Landforms associated with faulting process

The fault is a crack or fracture on the earth’s crust due to the displacement of rock due to earth movement. Faulting is the process that leads to the occurrence of the fault. Tension force leads to the formation which leads to the formation of normal fault while the compression force leads to the formation of reverse fault.

The following are landforms that can result from the faulting process. 

Block mountains.

This is a raised highland,  fault bordered block which occurs due to raising up of block during faulting. Uplifted or raised blocks may be tilted to form a tilted block or maybe horizontal to form Horst. Example of block mountains includes mountain such as the black forest in German and Ruwenzori in Uganda.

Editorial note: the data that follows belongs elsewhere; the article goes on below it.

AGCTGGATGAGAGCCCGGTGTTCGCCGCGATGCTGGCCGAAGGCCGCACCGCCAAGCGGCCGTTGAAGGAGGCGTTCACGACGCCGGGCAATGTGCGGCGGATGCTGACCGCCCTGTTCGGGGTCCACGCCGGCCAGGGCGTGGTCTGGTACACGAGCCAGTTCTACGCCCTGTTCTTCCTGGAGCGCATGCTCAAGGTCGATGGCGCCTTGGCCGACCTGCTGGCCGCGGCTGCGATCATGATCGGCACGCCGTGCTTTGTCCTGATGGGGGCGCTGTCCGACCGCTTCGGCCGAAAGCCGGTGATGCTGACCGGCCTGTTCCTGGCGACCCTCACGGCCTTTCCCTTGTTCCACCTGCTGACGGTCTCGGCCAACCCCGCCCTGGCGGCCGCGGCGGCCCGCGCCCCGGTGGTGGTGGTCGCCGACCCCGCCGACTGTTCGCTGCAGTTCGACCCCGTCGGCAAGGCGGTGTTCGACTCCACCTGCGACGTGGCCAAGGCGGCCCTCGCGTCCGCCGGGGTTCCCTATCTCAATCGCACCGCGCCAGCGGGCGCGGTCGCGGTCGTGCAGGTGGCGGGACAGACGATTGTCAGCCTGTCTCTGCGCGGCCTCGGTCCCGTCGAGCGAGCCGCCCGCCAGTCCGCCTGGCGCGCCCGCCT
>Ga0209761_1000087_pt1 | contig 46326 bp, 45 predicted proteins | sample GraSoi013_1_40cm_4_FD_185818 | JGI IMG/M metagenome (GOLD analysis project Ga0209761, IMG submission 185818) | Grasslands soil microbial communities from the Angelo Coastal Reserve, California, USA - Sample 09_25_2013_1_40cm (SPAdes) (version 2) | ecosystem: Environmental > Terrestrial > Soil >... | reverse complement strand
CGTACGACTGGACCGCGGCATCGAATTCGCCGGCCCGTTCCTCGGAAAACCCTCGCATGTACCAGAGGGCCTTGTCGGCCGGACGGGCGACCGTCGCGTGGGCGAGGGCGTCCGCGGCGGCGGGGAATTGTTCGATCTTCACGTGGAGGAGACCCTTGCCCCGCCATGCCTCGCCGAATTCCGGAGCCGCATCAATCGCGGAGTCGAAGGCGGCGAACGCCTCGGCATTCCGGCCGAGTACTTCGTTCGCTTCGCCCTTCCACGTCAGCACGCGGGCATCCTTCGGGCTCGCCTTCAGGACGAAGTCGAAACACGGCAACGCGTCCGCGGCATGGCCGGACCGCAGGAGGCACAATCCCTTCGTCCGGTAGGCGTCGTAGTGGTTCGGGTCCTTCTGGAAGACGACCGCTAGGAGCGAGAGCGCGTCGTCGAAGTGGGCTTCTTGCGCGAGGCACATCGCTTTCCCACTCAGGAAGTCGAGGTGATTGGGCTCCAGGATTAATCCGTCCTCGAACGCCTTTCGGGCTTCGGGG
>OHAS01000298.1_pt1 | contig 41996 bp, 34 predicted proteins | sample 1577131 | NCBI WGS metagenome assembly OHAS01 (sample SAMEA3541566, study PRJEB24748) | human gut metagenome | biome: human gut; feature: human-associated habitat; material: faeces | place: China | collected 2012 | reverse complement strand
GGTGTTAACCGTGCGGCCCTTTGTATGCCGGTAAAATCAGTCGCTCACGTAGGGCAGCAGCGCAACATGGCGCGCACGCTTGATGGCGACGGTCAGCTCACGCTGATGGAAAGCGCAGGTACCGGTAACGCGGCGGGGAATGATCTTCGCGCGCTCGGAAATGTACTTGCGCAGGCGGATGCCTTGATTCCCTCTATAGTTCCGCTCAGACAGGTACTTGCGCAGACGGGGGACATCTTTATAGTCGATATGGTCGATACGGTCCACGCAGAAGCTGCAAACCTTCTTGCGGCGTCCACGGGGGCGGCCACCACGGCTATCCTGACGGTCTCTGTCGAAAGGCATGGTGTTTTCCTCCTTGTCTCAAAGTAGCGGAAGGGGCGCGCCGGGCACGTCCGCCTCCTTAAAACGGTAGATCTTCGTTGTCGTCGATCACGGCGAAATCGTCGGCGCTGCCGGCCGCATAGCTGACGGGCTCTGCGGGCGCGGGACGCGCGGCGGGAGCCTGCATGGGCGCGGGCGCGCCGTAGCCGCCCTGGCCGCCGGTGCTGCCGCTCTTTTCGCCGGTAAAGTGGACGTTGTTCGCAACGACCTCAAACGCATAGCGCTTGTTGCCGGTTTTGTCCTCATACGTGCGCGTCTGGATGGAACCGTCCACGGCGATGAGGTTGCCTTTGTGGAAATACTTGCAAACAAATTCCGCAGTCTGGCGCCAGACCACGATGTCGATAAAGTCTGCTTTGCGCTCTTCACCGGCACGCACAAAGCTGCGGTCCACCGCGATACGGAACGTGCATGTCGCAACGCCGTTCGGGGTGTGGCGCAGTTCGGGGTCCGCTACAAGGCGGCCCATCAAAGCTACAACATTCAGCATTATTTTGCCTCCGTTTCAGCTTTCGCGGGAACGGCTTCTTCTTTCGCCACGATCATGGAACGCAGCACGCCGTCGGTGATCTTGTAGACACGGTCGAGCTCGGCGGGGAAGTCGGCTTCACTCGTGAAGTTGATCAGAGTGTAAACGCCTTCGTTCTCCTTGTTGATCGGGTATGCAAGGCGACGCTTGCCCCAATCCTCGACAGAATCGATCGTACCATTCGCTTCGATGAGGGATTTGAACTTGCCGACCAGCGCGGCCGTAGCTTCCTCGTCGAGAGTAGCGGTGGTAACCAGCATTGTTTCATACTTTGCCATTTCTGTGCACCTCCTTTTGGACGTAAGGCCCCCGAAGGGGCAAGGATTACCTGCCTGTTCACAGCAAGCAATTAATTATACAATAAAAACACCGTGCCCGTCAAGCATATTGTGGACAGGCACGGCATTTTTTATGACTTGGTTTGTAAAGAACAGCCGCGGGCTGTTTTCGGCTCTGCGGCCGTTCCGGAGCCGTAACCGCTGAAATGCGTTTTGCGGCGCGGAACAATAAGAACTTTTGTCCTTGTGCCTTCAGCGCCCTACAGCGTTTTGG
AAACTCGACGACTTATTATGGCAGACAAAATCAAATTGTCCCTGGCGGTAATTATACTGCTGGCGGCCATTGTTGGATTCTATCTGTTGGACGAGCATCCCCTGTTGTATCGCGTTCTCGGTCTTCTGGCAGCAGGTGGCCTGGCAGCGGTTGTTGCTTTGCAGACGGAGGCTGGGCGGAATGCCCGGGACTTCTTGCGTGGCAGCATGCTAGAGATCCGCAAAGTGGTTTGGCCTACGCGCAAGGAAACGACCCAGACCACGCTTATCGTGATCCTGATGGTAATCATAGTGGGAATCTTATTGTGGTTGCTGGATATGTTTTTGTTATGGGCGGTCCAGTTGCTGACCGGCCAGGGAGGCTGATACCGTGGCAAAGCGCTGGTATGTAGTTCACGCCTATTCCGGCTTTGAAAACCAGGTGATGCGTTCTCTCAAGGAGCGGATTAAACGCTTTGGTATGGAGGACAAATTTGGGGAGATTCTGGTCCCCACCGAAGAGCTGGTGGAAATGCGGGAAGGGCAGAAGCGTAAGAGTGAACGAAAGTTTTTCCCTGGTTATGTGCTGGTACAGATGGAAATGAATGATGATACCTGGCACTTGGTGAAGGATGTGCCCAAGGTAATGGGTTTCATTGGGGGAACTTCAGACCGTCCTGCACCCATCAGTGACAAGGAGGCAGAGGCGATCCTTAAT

Rift valley

it is major landforms, resulting from the lowering of a relatively narrow strip of rock between parallel faults. The most impressive rift valley system in the world is the great rift valley of Africa which extends for over 7600 km from near to Beira in Mozambique to the gulf of Aquaba into Jordan.. rift valley can be formed by both tension and compression forces. 

Fault steps.

These form when a series of parallel faults develop in the region and land between these faults is uplifted at different levels. The landscape forms a series of fault scarp that looks like steps. a good example can be seen at Kijabe west of Nairobi and the Malawi rift

Basins and plateaus.

These features result from the warping o the earth’s crust. Uplifted areas due to wrapping which have a high level of undulating landforms are called plateaus while depressed areas form basins. Examples of plateaus and basins include the Lake Victoria basin in East Africa  Deccan plateau and the Bolivian plateau

To sum up, the faulting process  is one of the processes of endogenic geomorphology and is caused by things like tectonic plate movement, earthquake and volcanic eruption